It fascinates me how our thoughts and experiences are able to physically influence our brains, ultimately leading to changes in our emotions, mental states and interactions with the world. Being aware of how our social environment and memories impact the molecular properties of our neurons, and vice versa, shapes not only what I study in my research, but also how I live my life. Next to investigating these interactions in the lab, I am discovering them through the practice of yoga, as a yoga teacher.
During my Bachelor’s degree in Biomedical Sciences at the University of Utrecht, I started to understand and appreciate the complexity and, at the same time, beautiful simplicity of cellular biology. After studying transcription regulation at the Pasteur Institute in Paris in 2016, I was eager to connect the molecular world I got to know to the world of cognitive (neuro)science; to understand how our social mind at the same time impacts and emerges from processes at the neuronal level.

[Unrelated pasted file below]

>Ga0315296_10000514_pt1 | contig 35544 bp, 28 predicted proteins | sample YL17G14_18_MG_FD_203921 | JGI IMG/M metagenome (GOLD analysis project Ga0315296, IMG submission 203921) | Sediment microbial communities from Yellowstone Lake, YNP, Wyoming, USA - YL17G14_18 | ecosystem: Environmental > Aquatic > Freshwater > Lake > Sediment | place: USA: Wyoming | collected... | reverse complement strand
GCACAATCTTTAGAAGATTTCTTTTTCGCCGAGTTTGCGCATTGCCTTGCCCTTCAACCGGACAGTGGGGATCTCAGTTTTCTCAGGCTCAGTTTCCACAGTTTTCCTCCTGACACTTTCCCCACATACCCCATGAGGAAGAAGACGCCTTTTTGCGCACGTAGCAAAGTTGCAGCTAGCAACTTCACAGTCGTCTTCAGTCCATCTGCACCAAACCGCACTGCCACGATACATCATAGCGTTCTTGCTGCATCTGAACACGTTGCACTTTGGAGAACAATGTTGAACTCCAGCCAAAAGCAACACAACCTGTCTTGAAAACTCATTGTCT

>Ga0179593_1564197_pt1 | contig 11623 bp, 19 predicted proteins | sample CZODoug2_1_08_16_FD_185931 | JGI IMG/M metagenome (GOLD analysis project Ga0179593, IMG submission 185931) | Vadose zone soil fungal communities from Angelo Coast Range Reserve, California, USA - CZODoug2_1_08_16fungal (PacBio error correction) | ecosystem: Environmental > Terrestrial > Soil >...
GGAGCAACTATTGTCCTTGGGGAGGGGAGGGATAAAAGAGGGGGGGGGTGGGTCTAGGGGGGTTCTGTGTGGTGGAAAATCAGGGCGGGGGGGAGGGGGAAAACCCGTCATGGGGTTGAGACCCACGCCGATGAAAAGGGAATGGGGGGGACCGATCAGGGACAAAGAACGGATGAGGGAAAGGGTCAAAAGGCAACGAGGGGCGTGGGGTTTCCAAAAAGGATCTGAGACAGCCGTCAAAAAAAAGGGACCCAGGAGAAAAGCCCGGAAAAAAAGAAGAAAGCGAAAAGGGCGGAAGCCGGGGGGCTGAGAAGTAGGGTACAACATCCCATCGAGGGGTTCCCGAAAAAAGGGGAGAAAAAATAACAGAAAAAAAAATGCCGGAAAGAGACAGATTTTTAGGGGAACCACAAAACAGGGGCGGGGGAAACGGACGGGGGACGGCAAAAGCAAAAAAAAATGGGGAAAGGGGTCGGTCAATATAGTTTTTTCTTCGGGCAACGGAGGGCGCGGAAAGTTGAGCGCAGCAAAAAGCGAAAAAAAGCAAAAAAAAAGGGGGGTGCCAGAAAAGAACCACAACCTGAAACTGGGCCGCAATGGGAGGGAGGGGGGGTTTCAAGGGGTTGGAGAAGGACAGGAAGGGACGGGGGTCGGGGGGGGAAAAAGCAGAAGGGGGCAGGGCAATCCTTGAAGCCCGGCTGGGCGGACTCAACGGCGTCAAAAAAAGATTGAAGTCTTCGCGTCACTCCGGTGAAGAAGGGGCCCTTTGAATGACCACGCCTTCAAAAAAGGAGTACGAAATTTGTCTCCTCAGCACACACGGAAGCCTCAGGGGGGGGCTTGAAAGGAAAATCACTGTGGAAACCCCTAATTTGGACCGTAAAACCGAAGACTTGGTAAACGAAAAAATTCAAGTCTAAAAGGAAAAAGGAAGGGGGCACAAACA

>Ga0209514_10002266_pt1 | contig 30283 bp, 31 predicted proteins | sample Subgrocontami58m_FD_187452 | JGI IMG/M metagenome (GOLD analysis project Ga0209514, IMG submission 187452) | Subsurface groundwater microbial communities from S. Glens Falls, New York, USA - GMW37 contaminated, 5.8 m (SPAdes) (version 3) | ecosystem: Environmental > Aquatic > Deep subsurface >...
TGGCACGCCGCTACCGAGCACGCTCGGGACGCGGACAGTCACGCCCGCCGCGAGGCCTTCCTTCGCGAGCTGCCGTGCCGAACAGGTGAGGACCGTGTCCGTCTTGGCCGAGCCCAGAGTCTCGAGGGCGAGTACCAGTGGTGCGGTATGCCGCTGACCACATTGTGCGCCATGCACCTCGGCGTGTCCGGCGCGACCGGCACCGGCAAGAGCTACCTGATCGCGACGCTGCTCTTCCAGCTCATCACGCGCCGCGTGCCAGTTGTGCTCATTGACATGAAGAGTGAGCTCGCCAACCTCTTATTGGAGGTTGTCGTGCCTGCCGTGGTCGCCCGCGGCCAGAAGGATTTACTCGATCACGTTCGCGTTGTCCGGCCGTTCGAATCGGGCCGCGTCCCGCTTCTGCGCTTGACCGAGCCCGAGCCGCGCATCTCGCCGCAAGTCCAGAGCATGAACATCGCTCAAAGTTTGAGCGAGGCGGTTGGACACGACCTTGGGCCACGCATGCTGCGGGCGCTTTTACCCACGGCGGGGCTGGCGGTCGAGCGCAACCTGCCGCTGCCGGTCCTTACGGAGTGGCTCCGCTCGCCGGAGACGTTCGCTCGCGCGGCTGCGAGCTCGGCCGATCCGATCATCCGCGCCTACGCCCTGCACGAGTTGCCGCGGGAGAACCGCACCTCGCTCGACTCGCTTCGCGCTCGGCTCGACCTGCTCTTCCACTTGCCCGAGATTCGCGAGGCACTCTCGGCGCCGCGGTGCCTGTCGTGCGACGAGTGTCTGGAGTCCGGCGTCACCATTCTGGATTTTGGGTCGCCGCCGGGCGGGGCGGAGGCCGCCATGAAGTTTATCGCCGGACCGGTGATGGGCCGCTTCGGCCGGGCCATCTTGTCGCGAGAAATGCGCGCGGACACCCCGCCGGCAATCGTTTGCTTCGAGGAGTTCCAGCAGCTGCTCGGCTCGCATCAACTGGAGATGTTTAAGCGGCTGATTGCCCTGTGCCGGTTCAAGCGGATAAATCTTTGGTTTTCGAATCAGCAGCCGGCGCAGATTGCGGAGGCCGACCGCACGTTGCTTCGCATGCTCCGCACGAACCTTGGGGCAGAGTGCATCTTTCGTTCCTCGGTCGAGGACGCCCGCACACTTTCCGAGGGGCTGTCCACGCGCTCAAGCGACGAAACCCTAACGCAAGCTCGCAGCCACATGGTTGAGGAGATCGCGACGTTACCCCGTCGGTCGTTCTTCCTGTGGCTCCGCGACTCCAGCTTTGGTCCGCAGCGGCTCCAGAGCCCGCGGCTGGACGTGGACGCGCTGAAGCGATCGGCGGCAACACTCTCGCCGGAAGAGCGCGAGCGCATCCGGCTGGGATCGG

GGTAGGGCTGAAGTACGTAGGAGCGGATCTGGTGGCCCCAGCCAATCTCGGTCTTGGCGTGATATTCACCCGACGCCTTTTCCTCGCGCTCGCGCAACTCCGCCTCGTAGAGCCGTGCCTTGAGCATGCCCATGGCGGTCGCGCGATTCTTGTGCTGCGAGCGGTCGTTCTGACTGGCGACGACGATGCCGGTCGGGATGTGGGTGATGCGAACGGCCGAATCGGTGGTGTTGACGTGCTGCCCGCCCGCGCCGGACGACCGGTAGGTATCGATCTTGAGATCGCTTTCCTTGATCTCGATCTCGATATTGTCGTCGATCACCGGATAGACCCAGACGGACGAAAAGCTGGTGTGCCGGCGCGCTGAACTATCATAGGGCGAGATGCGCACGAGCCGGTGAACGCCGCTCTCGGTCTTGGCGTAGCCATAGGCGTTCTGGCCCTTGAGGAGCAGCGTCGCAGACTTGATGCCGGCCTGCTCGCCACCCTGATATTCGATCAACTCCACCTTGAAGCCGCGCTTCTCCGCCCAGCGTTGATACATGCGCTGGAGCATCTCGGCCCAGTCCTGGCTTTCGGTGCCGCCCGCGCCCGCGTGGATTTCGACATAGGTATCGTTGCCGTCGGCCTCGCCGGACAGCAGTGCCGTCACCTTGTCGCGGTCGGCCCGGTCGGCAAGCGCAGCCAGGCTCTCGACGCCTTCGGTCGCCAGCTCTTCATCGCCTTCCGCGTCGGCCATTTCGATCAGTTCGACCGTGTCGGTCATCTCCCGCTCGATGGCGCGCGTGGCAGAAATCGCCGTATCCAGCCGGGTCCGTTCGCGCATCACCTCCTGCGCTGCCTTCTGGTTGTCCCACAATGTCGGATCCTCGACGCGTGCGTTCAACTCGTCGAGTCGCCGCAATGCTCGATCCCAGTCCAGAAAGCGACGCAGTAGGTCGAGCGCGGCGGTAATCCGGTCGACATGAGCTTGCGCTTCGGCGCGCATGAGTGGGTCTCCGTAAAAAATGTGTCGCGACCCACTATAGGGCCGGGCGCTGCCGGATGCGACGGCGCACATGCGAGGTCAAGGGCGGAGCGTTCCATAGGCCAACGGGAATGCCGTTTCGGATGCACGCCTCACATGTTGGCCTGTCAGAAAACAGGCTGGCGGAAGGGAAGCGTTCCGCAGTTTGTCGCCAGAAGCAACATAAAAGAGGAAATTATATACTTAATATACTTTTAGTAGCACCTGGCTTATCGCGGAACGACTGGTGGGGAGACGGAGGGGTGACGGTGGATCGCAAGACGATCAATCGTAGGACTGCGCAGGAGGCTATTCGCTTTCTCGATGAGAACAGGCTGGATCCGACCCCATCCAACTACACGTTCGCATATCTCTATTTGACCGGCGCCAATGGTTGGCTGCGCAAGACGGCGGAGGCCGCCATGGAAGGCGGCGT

I obtained my Master’s degree in Brain and Cognitive Sciences at the University of Amsterdam with honors. My first experience in a neuroscience lab was in 2018 in the Memory Circuits group of Michel van den Oever at the Free University of Amsterdam, where we studied systems consolidation. In 2019, I investigated the neural dynamics of sickness behavior in the lab of Kay Tye at the Salk Institute in San Diego. Through these experiences, I obtained valuable technical skills (behavioral paradigms, optogenetics and calcium imaging) and developed a strong passion for creating an inclusive scientific community.
Currently, I am a PhD student at the Social Brain Lab at the Netherlands Institute for Neuroscience under the supervision of Valeria Gazzola and Christian Keysers, focusing on developing functional Ultrasound Imaging to map brain activity during empathy-like and prosocial behavior in rodents.